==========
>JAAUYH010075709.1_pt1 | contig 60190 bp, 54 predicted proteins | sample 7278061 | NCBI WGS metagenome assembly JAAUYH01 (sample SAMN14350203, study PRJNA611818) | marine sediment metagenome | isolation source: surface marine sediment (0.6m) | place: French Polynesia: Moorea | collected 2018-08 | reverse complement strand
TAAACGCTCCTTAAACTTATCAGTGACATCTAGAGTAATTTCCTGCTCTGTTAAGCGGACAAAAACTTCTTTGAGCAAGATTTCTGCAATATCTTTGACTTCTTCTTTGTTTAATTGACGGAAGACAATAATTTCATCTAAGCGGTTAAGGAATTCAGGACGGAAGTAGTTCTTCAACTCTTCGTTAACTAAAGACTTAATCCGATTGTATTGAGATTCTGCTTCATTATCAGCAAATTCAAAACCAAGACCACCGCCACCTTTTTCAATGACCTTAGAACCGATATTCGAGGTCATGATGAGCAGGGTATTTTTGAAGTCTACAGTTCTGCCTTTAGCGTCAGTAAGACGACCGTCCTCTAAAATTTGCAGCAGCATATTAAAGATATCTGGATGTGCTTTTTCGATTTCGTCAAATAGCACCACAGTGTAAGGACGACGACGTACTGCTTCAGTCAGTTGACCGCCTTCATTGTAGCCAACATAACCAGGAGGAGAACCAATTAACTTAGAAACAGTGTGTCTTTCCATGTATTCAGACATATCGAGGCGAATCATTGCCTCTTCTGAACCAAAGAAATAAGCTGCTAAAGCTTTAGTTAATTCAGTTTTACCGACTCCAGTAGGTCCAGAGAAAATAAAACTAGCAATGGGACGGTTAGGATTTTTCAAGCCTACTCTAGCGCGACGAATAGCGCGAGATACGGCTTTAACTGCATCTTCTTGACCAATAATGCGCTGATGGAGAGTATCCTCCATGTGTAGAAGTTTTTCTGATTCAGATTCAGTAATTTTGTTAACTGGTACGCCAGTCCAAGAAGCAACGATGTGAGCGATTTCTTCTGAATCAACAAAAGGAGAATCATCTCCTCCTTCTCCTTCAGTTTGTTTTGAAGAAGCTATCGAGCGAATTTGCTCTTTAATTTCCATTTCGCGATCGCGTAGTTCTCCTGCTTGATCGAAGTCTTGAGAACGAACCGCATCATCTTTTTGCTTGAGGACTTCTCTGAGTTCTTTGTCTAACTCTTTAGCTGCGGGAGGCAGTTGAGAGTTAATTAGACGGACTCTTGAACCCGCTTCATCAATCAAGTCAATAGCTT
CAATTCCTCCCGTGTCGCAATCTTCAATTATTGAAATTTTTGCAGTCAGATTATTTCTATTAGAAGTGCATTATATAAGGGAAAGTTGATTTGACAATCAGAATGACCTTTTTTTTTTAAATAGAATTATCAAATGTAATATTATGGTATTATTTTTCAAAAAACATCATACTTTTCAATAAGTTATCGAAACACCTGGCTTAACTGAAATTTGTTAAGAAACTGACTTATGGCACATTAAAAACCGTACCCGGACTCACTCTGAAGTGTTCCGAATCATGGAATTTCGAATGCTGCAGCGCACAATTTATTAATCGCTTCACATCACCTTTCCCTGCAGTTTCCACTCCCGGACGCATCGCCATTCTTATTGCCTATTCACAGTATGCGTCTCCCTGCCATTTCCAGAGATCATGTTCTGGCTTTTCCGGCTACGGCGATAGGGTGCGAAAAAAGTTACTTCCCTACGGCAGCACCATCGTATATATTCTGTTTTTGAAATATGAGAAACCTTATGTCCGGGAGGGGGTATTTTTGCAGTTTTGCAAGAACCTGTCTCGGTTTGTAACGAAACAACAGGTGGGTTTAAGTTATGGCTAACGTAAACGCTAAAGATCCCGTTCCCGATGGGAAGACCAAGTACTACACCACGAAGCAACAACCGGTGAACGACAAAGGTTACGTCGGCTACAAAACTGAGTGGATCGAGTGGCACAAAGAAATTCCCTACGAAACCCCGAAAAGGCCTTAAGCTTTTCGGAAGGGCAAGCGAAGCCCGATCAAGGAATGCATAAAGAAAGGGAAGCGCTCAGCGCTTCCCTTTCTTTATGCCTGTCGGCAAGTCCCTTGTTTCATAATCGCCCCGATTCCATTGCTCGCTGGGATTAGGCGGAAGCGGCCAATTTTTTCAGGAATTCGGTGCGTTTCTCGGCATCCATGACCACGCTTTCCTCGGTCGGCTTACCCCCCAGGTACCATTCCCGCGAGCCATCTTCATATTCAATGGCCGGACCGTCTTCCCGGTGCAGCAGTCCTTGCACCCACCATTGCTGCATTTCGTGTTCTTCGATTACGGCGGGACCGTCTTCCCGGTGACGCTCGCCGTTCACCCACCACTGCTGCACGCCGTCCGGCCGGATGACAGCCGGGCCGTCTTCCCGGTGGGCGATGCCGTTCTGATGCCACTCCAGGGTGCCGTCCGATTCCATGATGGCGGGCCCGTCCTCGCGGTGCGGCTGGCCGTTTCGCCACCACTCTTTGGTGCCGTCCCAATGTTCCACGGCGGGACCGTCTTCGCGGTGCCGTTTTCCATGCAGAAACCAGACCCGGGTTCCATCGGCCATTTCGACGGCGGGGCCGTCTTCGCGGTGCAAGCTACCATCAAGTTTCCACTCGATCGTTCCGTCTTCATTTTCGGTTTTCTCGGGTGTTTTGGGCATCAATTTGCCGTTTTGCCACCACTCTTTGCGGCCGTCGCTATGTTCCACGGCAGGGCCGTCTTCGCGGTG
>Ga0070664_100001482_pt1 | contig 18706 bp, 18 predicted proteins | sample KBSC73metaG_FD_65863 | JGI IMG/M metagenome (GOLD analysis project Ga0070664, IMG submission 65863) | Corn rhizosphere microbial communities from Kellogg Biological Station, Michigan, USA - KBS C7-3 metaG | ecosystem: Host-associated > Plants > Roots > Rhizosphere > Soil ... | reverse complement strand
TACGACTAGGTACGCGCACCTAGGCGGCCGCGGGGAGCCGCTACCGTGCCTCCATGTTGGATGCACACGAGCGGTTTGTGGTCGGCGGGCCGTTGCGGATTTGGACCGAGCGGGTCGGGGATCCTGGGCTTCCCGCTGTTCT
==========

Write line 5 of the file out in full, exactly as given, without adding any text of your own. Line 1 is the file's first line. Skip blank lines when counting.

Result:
TACGACTAGGTACGCGCACCTAGGCGGCCGCGGGGAGCCGCTACCGTGCCTCCATGTTGGATGCACACGAGCGGTTTGTGGTCGGCGGGCCGTTGCGGATTTGGACCGAGCGGGTCGGGGATCCTGGGCTTCCCGCTGTTCT